IOS Press, Journal of Alzheimer's Disease, 4(47), p. 1069-1078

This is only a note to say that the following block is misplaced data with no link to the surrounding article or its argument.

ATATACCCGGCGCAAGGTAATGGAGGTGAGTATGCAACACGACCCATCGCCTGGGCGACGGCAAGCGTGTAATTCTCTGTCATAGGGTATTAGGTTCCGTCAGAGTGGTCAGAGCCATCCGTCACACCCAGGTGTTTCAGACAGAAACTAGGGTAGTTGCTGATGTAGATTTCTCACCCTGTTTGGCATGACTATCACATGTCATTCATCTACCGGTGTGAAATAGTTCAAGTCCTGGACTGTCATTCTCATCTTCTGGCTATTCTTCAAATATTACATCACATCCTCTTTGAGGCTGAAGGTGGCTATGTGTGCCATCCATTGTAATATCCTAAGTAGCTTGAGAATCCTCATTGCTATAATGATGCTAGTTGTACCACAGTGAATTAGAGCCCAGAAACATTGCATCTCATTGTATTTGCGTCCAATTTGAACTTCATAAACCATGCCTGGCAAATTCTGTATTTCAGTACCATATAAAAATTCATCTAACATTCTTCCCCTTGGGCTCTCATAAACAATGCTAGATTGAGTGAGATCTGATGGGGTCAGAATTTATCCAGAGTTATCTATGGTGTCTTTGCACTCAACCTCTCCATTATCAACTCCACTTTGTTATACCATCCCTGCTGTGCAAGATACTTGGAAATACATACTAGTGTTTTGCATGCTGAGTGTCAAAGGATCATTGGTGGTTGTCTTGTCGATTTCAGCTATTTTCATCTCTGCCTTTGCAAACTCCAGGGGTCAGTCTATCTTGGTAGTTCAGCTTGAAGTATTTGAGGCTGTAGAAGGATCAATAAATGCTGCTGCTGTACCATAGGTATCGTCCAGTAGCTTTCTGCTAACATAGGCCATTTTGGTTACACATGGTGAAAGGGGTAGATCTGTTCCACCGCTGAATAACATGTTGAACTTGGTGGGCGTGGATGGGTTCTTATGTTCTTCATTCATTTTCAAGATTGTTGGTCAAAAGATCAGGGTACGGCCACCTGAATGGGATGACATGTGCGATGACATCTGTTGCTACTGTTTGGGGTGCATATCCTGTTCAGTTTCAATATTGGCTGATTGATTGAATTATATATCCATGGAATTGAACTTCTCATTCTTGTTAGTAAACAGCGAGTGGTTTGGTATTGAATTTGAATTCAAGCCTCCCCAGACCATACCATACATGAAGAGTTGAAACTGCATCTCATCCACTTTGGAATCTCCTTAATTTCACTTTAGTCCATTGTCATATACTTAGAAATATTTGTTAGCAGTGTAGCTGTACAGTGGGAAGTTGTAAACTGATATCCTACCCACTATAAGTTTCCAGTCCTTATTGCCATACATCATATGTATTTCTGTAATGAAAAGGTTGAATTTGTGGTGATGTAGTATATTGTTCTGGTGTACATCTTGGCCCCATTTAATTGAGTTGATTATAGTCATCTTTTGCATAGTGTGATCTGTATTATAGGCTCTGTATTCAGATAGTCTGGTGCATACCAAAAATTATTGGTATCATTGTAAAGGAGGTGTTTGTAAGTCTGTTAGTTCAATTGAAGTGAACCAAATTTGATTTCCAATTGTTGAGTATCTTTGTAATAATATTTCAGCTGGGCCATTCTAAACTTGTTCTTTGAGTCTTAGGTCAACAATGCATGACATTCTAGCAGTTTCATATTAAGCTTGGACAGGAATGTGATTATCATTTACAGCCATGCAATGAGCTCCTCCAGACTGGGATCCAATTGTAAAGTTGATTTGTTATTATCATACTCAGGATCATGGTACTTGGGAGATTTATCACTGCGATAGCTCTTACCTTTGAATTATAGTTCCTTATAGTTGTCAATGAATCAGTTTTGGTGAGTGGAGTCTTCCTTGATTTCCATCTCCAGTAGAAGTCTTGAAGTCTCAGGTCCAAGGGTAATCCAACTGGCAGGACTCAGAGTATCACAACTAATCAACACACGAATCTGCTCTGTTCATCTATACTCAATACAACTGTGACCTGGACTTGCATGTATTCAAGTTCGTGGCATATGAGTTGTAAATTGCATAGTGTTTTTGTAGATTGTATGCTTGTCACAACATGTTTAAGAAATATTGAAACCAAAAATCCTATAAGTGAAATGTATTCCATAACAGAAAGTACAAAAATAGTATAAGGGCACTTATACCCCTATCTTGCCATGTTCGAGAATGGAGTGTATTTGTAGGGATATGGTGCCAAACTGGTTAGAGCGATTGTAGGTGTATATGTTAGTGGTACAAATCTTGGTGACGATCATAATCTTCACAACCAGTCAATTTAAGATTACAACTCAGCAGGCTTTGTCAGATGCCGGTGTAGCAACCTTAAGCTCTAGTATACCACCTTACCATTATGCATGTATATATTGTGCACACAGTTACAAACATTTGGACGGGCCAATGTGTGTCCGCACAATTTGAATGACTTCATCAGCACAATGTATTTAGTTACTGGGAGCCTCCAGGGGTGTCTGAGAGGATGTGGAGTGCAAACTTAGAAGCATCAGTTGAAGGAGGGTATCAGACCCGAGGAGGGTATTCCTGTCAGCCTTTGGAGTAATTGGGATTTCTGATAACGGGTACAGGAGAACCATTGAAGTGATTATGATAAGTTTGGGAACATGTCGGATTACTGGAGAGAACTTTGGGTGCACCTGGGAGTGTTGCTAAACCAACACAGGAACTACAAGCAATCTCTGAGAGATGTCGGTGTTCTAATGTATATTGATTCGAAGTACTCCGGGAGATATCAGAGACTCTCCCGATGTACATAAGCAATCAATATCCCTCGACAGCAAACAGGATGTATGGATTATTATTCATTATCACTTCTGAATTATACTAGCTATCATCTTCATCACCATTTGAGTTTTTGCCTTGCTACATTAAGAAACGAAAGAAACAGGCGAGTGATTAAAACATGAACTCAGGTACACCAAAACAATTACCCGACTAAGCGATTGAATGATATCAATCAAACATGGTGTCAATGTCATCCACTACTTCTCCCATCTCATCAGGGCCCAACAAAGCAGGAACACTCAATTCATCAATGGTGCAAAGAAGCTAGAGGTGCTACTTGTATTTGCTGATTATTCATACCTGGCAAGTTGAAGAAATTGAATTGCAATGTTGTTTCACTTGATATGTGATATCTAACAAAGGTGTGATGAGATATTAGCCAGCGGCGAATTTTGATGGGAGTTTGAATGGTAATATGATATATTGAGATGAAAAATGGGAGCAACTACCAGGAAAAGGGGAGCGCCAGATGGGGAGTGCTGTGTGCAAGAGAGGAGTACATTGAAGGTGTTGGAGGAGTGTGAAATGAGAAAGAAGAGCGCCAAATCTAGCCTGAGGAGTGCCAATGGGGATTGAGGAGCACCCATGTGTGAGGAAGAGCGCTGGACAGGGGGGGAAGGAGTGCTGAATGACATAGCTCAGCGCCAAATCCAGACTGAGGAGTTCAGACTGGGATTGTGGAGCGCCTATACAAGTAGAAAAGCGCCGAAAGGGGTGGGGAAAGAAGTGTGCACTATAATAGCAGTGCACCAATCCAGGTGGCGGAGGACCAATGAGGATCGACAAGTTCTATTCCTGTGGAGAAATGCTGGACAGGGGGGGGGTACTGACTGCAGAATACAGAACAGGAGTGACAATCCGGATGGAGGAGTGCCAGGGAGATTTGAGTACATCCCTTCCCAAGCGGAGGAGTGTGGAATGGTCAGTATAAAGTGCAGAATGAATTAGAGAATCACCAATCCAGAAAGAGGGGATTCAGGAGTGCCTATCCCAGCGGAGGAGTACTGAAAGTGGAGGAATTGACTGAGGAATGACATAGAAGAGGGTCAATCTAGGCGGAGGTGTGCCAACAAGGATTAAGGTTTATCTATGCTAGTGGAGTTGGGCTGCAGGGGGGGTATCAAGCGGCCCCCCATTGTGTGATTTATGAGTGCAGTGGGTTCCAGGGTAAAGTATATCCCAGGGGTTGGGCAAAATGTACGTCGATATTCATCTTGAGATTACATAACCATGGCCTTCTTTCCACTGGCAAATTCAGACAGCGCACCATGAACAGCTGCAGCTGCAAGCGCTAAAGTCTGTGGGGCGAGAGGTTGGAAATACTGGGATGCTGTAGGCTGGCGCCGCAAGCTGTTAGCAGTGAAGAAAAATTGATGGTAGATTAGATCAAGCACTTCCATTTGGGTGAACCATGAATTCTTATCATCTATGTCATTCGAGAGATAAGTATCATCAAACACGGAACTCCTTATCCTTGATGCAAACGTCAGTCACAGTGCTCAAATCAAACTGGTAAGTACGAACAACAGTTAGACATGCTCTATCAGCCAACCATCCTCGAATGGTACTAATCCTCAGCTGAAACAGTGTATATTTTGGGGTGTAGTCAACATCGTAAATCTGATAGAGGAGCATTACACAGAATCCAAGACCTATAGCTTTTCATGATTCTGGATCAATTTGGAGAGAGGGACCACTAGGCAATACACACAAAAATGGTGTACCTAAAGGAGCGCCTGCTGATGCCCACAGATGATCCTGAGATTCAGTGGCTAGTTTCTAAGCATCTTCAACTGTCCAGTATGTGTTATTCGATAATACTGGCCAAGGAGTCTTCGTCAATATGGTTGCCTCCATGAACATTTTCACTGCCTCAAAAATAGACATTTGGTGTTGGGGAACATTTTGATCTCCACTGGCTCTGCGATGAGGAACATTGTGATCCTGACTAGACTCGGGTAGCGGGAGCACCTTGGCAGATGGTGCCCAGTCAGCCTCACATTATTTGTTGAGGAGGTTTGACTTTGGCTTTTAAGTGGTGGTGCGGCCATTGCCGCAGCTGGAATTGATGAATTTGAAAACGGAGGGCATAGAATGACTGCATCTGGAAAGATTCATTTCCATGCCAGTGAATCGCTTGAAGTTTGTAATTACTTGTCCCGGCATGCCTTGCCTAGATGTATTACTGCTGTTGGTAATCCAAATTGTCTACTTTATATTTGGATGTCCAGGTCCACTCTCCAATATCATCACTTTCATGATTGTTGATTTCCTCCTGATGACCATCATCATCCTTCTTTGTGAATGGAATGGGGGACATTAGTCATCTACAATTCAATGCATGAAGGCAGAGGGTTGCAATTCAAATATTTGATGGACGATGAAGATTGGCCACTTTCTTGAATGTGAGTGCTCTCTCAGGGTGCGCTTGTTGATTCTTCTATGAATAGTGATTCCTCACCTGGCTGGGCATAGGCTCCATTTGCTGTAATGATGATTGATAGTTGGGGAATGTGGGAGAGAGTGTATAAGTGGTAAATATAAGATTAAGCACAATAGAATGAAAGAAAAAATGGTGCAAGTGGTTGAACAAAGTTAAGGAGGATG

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Caffeine may be protective against Alzheimer's disease (AD) by modulating amyloid-β (Aβ) metabolic pathways. The present work aimed to study a possible association of caffeine consumption with the cerebrospinal fluid (CSF) biomarkers, particularly Aβ. The study included 88 patients with AD or mild cognitive impairment. The consumption of caffeine and theobromine was evaluated using a validated food questionnaire. Quantification of caffeine and main active metabolites was performed with liquid chromatography coupled to tandem mass spectrometry. The levels of Aβ 1 - 42, total tau, and phosphorylated tau in the CSF were determined using sandwich ELISA methods and other Aβ species, Aβ X - 38, Aβ X - 40, and Aβ X - 42, with the MSD Aβ Triplex assay. The concentration of caffeine was 0.79±1.15μg/mL in the CSF and 1.20±1.88μg/mL in the plasma. No correlation was found between caffeine consumption and Aβ 42 in the CSF. However, a significant positive correlation was found between the concentrations of theobromine, both in the CSF and in the plasma, with Aβ 42 in the CSF. Theobromine in the CSF was positively correlated with the levels of other xanthines in the CSF, but not in the plasma, suggesting that it may be formed by central metabolic pathways. In conclusion, caffeine consumption does not modify the levels of CSF biomarkers, and does not require to be controlled for when measuring CSF biomarkers in a clinical setting. Since theobromine is associated with a favorable Aβ profile in the CSF, the possibility that it might have a protective role in AD should be further investigated.